Lauren Guthrie Learn to Sew with LaurenTwo easy picks from my TBR today. Now – does everyone treat sewing or other craft books like people do cookery books, buying them, poring over them, deciding what to make … then not getting round to it for ages? Or is that just me? Anyway, I bought both of these books on 6 September last year, when I dashed between two book launch parties, one (Lauren’s) fairly local to me, at her lovely shop, Guthrie and Ghanie, and the other (Stuart’s) in House of Fraser’s haberdashery department in Birmingham City Centre. And they seemed to deserve to be read and reviewed together.

Stuart Hillard Sew FabulousThey’re quite different books, although both aimed at the beginner. Lauren’s has some household items but also simple clothes for adults and children, and Stuart’s concentrates on home decoration, with an emphasis on quilting – and this of course reflects the specialities they displayed on the Great British Sewing Bee. Both books are beautifully edited, I’m pleased to say, especially after my disappointment with the Sewing Bee book itself, and the personality of the author shines through in both. I did make sure to ask both Lauren and Stuart about this aspect when I caught up with them at their launches, but was very pleased to find this was the case when I read them.

So, on with the reviews, and a sneaky confession under those …

Lauren Guthrie – “Learn to Sew with Lauren”

The aim of this book is to take you through first steps of sewing, with a large section on basic skills and materials, which sensibly tells you when to consult your sewing machine manual or pattern and when to follow the general instructions. The projects then run from “Easy Peasy” beginners’ projects through to more tricky pieces (with pockets, yokes and a dress), in a sensible and well thought through progression, and the instructions link back nicely to the Techniques section at the beginning.

Full-size paper patterns are included in a pocket in the book, with some more simple templates in the back and instructions on measuring for blinds, etc. There are good, clear illustrations, and some pictures of Lauren as well as models. I was a little disappointed to see a pretty girl’s summertime set which mentioned little girls getting involved in sewing (why not boys?) then some “Adventure Shorts” which were very firmly aimed at boys – I would think that any active child would like these, so that was a bit of a shame, but didn’t ruin the book for me, of course, and was only a minor point in an otherwise very good book.

It was hard not to compare these books as I read them so close together, and I think Lauren’s has a slight edge in terms of explaining techniques, especially making bias binding and creating piping. I will certainly be trying out some pyjama bottoms and one or two of the bags from this book, and it’s an attractive buy that would make a good present for the novice at sewing (male or female!). I would pair it with one of the starter sets you can buy from the shop as a good gift set.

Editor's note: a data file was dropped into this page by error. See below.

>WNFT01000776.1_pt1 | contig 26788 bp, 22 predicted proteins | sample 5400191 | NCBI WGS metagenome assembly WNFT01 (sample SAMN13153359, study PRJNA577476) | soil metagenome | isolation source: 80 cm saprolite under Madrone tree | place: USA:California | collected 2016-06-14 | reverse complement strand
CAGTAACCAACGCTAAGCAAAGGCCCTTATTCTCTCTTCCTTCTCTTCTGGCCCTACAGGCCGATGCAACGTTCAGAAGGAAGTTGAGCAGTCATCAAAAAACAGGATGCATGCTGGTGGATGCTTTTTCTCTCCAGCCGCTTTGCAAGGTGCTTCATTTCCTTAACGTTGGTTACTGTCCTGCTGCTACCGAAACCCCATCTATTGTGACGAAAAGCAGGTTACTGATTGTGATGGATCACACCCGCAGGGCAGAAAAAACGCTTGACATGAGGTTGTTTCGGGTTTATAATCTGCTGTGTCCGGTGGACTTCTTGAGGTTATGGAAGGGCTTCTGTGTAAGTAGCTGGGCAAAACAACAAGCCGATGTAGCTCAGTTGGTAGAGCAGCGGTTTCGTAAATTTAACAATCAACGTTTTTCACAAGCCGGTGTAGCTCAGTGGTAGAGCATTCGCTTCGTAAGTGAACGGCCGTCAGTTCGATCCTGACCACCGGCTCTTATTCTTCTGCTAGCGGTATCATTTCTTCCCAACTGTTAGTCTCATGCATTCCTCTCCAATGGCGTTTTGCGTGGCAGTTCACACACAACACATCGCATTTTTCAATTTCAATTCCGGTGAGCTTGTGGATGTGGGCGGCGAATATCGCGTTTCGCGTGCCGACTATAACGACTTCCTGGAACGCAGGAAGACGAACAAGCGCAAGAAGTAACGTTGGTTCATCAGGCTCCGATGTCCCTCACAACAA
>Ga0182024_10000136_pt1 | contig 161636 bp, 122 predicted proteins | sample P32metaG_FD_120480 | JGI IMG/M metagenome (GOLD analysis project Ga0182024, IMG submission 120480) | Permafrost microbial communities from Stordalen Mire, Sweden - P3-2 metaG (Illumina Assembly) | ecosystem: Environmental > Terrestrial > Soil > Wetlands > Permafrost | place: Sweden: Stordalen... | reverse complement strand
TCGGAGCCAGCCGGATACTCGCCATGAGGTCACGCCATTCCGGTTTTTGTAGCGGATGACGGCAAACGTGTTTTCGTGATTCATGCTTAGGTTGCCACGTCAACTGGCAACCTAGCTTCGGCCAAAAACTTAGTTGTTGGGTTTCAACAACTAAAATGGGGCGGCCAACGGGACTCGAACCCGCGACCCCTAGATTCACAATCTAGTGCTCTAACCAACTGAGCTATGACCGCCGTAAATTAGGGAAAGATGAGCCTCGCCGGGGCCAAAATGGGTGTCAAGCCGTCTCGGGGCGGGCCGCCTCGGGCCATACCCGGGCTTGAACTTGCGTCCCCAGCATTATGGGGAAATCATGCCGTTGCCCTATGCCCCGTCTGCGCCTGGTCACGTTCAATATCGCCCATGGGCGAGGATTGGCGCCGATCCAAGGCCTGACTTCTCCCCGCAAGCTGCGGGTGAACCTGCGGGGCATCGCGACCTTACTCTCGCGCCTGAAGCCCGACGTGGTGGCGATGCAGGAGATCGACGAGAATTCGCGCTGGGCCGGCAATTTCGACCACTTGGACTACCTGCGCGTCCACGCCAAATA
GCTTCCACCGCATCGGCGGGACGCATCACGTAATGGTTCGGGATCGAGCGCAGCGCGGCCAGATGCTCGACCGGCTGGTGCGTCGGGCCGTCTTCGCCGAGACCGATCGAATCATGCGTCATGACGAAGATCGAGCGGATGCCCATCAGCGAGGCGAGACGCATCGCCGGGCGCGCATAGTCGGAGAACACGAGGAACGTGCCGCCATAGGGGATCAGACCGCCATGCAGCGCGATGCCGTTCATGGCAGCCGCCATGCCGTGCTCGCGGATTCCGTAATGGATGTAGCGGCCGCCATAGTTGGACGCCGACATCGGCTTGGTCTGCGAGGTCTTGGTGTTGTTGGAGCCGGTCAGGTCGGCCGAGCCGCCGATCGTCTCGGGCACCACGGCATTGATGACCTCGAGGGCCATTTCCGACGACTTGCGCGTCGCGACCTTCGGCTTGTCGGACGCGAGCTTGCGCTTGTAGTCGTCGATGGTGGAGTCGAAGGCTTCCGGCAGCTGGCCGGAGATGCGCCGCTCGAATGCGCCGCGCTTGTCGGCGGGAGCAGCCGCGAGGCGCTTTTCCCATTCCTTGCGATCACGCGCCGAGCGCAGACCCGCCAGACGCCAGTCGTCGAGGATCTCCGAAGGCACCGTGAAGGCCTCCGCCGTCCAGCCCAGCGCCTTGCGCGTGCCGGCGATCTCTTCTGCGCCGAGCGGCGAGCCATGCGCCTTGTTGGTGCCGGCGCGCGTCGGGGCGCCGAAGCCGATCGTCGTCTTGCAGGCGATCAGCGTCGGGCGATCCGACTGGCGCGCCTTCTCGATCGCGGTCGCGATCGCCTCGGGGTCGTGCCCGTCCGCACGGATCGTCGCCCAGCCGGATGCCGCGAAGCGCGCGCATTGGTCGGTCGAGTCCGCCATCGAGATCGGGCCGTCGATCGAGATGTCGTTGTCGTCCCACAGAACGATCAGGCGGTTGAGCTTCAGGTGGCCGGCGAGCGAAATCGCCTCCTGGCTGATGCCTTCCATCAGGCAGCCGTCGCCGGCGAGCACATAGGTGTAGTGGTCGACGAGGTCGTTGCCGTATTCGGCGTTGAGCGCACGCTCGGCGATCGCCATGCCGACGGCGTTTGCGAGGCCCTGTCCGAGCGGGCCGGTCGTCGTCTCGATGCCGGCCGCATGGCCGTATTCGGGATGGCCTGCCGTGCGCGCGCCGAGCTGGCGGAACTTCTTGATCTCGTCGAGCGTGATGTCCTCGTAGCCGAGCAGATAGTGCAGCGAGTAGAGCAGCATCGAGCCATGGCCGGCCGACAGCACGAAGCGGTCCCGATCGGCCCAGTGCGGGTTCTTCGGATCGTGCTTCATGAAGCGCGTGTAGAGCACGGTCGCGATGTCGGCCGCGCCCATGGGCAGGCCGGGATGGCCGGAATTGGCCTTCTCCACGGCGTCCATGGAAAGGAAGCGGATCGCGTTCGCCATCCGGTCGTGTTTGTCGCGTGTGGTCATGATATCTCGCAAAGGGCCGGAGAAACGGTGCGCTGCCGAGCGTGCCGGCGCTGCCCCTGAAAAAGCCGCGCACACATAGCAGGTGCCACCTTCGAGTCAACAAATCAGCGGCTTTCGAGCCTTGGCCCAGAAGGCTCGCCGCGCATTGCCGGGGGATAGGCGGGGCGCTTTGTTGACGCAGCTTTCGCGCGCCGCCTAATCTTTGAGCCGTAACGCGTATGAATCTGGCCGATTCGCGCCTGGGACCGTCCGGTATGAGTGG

This book would suit: Anyone learning to sew, brushing up their skills, or looking for some simple to challenging projects to complete reasonably quickly.

Stuart Hillard – “Sew Fabulous”

As I mentioned above, this book concentrates on furnishings and decorations for the house and garden, with inspiring room sets at the beginning of each chapter. Instead of being arranged from easy to difficult, this has a chapter per room, from the entrance hall to the garden, with a chapter on gifts at the end – each project is marked as being of one of six difficulty levels, from no-sew to challenging. This works well and it’s easy to see which projects you’ll be capable of (although I found bunting being marked as a little more difficult than I find it!).

The pictures are very good and Stuart appears in a few. I have to say that this one had me in stitches (ha!) at times, as Stuart’s voice and personality very much shine through in little asides and comments. It’s rare to find a craft book that actually makes you giggle, so extra points there! There is also a very good explanation of the types of fabric to choose for these projects.

As implied in my other review, some of the explanations in the basic skills section are a little more perfunctory than in Lauren’s book – however, this is not designed specifically as a learn to sew book; the explanations work and there are plenty of resources online etc. for learning how to do these things (or just buy both books and flip to Lauren’s if you’re confused about bias binding!). And the instructions in the beginning section and by specific projects using quilting are very good (and if I was doing Lauren’s quilting projects, I’d check on details in here, so swings and roundabouts).

Again, there are full-sized patterns in a pocket and templates to copy, too. A really good book if you fancy making fabric gifts or items for your home, including simple lined curtains.

This book would suit: People looking to brush up their skills with furnishing fabrics and home decoration.


Paul Magrs Mrs Danby and CompanyA quick confession – well, it would have been rude not to order the new Paul Magrs novel, “Mrs Danby and Company”, given that I’ve read pretty well all of his other books (apart from the brain-eating one, as I am contractually obliged to mention whenever I mention Paul’s books) and he’s gone to the trouble of creating this one himself. It appears very steampunk from the look of the cover and should be a well-written romp through time and space, if the blurb on the back (which is a bit difficult for the older eye to make out) is to be believed. Because this is only just out, I’m going to promote it up the TBR and read and review it soon, to bump up those online reviews and help people get to know about it.

No disclaimer needed: Although I know and have met all of the authors of these books, I bought all of the books myself and have not been asked to write reviews.